Gaseous Acolyte / abodywithoutorgans / Vomir / [Untitled]
Untitled Four Way
[Small Worm, 2020]
Small Worm is a small-batch tape label directed by James Shearman, a multi-disciplinary artist based in the United Kingdom, which focuses on “experiments, mishaps, rummaging, field recording, grievous chaotic din, rabble-rousing, wall noise, Styx ferryman whistling tunes, children’s rhymes in dead languages, animal mating calls, number station remixes and anything else.” A heady list but one that certainly speaks to the role Mr. Shearman has accidentally taken as one of harsh noise wall’s most important archivists, mentors, theorists, and practitioners.
November 23rd sees an inaugural batch dispersed from his Small Worm garden in 2020. Mostly swimming in the dirt of obscure, challenging, but surprisingly densely-populated genres like hnw, ambient noise wall, and obsessive expressions of maxi-minimalism, the conundrum Small Worm and countless other devoted net/tape labels often face is an effective way to synthesize these vastly varying areas of interest, intention, study, and sound into consumable servings for the general public. Luckily, with a 4-way split included in this latest bucketful, we have a splendid sample size to do the trick.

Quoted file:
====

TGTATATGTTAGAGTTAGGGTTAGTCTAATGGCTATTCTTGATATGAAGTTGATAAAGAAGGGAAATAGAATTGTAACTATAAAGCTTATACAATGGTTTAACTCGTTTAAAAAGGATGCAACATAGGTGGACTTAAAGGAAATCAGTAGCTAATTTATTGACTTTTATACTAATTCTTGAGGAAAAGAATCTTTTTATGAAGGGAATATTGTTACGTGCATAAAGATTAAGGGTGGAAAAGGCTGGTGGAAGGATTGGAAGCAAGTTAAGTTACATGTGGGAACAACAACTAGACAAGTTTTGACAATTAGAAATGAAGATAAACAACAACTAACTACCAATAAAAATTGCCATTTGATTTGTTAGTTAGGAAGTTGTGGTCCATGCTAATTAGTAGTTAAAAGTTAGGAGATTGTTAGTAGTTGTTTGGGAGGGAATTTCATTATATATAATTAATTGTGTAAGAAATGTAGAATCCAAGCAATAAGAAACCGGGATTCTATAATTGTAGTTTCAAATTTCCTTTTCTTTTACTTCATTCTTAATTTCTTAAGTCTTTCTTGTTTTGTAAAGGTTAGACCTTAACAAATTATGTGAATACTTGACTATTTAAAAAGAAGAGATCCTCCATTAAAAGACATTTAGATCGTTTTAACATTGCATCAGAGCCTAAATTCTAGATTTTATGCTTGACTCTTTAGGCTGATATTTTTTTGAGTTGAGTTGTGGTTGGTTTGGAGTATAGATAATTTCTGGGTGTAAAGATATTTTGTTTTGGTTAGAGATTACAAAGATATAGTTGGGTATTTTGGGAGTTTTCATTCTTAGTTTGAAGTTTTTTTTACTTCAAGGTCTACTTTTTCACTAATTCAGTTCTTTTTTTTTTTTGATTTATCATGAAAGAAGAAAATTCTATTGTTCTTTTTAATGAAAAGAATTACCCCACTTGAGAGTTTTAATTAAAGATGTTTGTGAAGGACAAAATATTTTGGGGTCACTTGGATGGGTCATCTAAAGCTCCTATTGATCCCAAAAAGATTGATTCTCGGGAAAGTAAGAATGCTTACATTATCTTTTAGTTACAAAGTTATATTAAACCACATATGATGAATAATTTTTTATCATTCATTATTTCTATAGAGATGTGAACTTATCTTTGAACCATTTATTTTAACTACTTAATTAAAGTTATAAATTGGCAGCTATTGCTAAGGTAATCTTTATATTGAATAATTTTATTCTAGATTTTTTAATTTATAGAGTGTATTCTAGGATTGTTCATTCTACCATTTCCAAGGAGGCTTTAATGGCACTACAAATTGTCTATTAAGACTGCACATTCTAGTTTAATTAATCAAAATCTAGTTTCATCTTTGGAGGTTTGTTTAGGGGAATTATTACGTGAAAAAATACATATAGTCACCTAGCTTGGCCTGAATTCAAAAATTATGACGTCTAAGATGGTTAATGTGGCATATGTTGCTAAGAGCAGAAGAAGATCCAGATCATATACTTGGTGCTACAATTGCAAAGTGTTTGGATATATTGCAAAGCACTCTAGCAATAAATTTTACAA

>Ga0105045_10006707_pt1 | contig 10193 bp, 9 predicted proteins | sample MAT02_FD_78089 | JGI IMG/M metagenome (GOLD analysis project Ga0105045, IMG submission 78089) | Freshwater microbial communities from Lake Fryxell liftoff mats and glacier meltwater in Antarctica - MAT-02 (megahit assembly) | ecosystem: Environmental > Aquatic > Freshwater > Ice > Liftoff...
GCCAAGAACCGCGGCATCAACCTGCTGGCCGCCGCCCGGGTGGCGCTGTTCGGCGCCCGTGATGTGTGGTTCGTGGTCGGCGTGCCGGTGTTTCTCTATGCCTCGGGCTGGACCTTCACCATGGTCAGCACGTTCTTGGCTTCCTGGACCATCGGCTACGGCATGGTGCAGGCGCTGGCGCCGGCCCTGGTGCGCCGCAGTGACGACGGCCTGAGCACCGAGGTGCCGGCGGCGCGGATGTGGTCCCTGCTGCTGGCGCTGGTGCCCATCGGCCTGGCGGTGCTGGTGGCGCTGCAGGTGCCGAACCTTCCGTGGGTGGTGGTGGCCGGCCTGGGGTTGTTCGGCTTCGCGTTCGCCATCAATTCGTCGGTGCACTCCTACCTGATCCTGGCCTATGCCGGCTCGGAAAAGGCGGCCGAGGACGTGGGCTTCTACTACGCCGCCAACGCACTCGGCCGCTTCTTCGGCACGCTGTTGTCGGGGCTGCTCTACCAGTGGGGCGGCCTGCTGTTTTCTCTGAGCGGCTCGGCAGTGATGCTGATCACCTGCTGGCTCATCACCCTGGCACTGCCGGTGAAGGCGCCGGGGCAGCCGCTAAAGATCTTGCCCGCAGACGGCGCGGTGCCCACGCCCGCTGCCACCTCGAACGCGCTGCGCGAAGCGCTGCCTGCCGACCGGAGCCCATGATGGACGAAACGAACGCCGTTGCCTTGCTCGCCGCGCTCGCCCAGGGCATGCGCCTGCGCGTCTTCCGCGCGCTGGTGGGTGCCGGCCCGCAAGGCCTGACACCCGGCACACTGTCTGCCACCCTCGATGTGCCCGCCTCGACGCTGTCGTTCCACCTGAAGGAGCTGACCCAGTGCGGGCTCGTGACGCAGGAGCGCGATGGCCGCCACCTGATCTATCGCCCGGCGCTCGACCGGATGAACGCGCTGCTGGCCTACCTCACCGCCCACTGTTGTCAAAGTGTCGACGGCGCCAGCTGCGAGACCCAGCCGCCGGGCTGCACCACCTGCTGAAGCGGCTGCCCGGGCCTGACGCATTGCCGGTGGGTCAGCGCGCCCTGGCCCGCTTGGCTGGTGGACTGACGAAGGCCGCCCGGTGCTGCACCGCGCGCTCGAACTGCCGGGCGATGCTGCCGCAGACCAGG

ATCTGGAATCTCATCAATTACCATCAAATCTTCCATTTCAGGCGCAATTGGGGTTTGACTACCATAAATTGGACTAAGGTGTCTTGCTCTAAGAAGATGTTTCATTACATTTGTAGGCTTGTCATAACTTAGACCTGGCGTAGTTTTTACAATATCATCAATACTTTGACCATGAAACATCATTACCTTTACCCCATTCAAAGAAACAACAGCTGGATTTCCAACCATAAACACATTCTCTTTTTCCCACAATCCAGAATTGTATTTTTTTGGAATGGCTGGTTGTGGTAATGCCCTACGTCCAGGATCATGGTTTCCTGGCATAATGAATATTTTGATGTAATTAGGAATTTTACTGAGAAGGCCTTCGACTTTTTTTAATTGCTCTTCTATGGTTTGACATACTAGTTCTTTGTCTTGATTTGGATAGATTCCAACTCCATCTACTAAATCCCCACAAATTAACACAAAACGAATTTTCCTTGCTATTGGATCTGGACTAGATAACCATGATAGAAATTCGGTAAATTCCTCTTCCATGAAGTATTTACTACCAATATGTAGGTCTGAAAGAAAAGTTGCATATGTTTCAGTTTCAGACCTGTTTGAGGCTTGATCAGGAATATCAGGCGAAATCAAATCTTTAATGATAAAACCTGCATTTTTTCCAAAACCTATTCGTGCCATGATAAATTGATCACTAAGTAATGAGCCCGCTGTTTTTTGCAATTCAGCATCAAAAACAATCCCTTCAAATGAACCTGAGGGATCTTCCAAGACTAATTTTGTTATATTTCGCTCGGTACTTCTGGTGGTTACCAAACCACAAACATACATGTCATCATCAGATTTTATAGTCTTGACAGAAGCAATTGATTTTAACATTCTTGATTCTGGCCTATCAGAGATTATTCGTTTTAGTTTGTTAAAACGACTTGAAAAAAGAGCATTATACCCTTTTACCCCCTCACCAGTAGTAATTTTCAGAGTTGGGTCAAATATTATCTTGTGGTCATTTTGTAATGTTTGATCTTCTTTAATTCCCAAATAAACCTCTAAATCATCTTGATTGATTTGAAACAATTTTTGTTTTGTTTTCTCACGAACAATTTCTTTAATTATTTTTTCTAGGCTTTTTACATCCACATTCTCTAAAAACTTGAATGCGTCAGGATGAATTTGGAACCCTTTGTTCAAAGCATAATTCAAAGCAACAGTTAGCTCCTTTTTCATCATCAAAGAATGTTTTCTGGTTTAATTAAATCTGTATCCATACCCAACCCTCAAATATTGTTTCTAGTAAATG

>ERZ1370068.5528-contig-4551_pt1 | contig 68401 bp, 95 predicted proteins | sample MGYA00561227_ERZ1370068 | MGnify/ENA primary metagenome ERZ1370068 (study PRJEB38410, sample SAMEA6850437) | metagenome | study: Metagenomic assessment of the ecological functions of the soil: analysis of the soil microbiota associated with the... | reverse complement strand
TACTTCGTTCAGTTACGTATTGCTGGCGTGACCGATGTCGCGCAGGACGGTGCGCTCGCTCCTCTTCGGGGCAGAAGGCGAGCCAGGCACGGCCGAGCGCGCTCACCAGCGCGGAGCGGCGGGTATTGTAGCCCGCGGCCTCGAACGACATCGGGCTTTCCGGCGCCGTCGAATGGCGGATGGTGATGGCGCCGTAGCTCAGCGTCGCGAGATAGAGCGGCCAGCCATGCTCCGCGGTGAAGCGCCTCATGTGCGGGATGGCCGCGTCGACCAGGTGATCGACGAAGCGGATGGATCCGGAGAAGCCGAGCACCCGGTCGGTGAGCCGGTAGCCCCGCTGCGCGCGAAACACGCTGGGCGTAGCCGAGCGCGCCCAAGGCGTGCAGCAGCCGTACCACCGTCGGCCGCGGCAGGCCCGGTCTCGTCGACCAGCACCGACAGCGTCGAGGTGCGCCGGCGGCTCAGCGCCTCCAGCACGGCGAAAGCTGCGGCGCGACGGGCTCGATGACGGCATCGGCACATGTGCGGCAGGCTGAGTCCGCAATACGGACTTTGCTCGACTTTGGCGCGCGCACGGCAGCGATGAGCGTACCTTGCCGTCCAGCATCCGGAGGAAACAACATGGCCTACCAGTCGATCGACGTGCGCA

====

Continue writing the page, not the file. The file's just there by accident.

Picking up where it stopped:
Side A begins with a near ten minute piece from Gaseous Acolyte, a mysterious but benevolent side-project courtesy of James himself. The track is mostly static and unmoving, which will satisfy the purists that Shearman’s discography constantly terrorizes, but the breadth of sound within the core of this wall is, perhaps obviously, more subtly shaped and sculpted than the Vomir wall that mirrors it on Side B. Here, the body of the wall is rounded, contained, almost perceivable, spilling over edges – and then seemingly it stretches out or falls forever. It makes me consider the way my lungs have a certain capacity, yet I would not have the first idea of how to measure or quantify it for you here. I bring breath into my body, and within me it is within every part of me I know of, but I can’t speak much more to it than that.